Good question. Many say the early mega multi-tower HRO deals went wrong because the systems were not in place to make the engagements scale effectively and I think the industry has learned its lesson. While there are still plenty of deals where the enterprise retains responsibility for the core HRIS (human resources information system), a number of vendors are now including technology, notably SaaS applications such as Dayforce, Ramco, and Workday as key enablers of the deals. However, these personnel data systems only go so far, and the leading HRO players have invested in their own technology wrappers and enablers such as portals and multi-channel communications platforms to provide a more streamlined and seamless user experience.
Software as a service is a real game changer though. The popularity of SaaS has helped HRO mature as companies learn to accept technology as an enabler of value in outsourcing as well as standardization. SaaS is also key to the market as companies consider giving additional work to incumbent information technology (IT) service providers they have good relationships with — they already know their industries and businesses. Providers doing SaaS implementations, collaboration, mobility, and analytics support are in prime position to extend these into workforce productivity services more broadly, particularly if they have global and on/nearshore footprints for contact center support.
So what are the key take aways?
There can’t be better business processes suited for outsourcing than payroll and benefits administration, but everyone has to take a more strategic view of it, enterprises understanding what motivates their workforces and the providers leading the way on the “how” which is serving the employee, not HR or procurement ends of themselves. A lot of HR and even HRO folks seem to be beaten down that HRO can never really come together to delight workers, but the people that believe in the employee experience and are energized to deliver good service – because at the end of the day HR is a service – are the ones that will be differentiated in their roles and their firms in the marketplace.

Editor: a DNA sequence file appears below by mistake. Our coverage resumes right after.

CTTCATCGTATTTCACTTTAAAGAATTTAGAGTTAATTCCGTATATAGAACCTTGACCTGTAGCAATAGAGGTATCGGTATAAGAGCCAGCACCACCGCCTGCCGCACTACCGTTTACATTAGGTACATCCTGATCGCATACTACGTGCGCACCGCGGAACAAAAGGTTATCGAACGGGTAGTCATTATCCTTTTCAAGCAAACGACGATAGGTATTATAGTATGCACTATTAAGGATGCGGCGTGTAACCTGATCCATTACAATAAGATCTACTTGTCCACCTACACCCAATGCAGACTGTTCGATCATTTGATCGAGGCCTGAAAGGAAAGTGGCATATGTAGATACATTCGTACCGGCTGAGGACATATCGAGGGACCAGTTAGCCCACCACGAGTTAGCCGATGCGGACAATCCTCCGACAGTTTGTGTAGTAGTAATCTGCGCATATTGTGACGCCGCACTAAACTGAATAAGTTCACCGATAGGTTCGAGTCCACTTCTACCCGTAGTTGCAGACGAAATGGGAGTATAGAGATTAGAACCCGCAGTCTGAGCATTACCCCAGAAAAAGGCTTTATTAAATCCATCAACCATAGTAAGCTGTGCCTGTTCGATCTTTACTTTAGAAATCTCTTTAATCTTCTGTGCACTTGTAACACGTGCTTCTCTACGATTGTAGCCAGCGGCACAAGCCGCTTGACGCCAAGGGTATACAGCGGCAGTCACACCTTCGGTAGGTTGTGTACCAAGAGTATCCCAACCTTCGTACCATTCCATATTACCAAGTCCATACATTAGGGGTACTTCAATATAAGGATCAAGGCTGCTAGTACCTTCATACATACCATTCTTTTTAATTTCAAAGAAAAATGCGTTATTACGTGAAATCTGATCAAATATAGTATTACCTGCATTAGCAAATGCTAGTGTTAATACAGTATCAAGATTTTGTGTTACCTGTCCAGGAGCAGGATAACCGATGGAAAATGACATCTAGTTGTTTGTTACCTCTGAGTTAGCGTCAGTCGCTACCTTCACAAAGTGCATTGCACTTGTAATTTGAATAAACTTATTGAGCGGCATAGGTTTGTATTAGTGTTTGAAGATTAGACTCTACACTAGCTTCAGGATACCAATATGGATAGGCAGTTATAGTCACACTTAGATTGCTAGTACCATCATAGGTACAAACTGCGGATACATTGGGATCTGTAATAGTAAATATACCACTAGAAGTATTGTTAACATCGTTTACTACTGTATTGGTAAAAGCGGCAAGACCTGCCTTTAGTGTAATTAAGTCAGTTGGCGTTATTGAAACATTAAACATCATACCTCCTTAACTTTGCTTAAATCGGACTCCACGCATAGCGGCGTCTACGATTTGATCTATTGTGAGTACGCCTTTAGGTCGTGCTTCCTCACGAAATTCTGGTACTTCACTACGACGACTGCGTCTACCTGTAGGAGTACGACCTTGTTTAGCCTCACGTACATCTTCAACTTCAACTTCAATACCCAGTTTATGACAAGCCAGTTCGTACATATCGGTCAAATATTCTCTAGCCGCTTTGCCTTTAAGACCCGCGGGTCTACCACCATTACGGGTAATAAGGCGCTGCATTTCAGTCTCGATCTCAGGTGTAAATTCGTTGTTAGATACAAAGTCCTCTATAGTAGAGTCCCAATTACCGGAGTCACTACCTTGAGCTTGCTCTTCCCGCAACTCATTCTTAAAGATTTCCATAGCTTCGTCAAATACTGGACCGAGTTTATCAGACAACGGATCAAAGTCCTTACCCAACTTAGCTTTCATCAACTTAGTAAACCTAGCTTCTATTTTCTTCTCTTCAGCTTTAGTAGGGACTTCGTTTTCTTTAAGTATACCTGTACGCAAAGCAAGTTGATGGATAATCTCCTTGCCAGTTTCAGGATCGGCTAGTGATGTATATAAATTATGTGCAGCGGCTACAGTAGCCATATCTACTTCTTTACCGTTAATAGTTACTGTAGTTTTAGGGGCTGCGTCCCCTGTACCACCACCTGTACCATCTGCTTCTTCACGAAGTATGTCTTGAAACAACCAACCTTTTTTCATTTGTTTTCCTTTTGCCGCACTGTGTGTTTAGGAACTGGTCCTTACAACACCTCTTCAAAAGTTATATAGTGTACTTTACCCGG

In the meantime, we offer the following advice:
End-to-end doesn’t exist. When one assesses the global breadth and depth of capabilities across the employee’s experience of pay, benefits, and other rewards from HRO vendors today, there is a wide range of support offerings. In speaking with vendors, it seems models often opportunistically developed to meet individual client’s needs so they don’t match the same footprint or needs of another consistently worldwide just yet. So companies should consider the areas where they have the biggest pain points or opportunities for improvement and evaluate vendors current and future product strategy against their own workforce objectives and reward maturity.
Look under the covers. More than one vendor indicated it is the subcontracted provider of another vendor in certain areas, despite that vendor selling a global solution. In HfS’s mind, this is acceptable if not inevitable, as long as the prime HRO providers are ultimately accountable for total global outcomes.
People help people. Despite or perhaps because of the advances in technology and the systems integration role that HRO providers are playing, buyers expressed particular appreciation for the staff of the HRO partner – both account management and operational teams – for making the difference in vendor performance. Buyers acknowledged that everything can not be seamless and integrated but the HRO providers that are responsive and accountable when exceptions arise or things go wrong are the ones that earned the highest marks.
The best is still not great. While the Blueprint methodology identifies the best players in the “Winners’ Circle” and those following as “High Performers,” even these players did not score high marks consistently across the board nor across all reference customers. Also of note, while the buyers of HRO services often praised their provider, there was frequent acknowledgement that the employee consumers of the services would not likely score the vendor as highly. This reflects the shift going on in the BPO marketplace to get beyond adequate in general and we predict the bar will be raised on service providers to meet consumer-grade retail shopping expectations of service across HRO.
Thanks, Christa, for an excellent synopsis of the new Blueprint.
HfS subscribers can click here to download their copy of the 2014 Multi-tower HR Outsourcing Blueprint Report